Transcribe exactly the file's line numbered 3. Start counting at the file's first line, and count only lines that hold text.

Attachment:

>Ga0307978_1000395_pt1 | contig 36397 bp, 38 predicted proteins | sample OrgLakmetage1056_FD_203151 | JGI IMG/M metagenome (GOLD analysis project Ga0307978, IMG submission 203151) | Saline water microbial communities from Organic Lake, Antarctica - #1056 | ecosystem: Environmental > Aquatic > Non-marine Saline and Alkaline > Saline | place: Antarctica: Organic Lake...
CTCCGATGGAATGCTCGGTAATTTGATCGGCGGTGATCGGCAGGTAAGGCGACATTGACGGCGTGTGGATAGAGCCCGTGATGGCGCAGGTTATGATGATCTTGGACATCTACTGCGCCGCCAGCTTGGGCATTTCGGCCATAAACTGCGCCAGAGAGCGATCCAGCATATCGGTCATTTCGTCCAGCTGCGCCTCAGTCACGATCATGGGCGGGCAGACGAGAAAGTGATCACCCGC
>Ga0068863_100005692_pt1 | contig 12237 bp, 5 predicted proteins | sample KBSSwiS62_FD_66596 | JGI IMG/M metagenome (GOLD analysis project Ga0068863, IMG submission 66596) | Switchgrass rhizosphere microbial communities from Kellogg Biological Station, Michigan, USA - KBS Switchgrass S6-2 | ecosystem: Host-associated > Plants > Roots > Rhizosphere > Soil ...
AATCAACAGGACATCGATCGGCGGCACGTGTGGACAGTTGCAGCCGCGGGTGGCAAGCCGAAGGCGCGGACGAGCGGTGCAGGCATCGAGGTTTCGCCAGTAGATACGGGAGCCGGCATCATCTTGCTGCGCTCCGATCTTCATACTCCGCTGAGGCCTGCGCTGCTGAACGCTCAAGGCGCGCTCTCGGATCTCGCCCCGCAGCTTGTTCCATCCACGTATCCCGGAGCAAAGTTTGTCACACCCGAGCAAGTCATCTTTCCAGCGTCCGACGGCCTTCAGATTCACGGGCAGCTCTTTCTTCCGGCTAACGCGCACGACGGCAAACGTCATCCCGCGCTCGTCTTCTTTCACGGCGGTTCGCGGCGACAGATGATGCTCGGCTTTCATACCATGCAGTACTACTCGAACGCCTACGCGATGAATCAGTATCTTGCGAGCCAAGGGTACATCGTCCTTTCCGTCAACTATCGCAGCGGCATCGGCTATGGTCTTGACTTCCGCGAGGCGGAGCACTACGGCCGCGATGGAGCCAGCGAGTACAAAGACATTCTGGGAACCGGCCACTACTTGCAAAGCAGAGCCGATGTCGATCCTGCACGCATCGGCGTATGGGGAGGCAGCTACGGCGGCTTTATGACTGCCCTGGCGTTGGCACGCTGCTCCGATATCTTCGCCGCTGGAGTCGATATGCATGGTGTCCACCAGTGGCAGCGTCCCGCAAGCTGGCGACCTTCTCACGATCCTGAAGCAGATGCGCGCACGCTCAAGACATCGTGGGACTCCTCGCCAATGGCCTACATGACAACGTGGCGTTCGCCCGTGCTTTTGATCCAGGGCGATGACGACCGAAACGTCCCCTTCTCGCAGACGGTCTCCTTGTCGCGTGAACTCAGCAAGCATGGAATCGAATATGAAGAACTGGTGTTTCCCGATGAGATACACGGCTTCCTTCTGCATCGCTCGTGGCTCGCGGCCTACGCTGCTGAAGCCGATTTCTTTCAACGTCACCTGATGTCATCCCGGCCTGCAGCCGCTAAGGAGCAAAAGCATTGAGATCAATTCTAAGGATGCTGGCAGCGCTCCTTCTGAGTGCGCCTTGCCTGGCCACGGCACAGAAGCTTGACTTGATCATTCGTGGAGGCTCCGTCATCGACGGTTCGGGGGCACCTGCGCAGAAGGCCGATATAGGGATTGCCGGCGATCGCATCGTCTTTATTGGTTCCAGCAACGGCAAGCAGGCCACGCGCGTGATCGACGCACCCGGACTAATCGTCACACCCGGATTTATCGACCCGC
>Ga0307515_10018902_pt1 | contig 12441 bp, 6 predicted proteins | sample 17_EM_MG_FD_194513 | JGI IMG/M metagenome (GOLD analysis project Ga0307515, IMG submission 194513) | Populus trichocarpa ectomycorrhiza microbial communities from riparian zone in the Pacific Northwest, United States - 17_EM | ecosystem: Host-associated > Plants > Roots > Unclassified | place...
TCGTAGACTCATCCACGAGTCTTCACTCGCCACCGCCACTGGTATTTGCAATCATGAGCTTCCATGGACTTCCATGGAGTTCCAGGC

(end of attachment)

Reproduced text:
>Ga0068863_100005692_pt1 | contig 12237 bp, 5 predicted proteins | sample KBSSwiS62_FD_66596 | JGI IMG/M metagenome (GOLD analysis project Ga0068863, IMG submission 66596) | Switchgrass rhizosphere microbial communities from Kellogg Biological Station, Michigan, USA - KBS Switchgrass S6-2 | ecosystem: Host-associated > Plants > Roots > Rhizosphere > Soil ...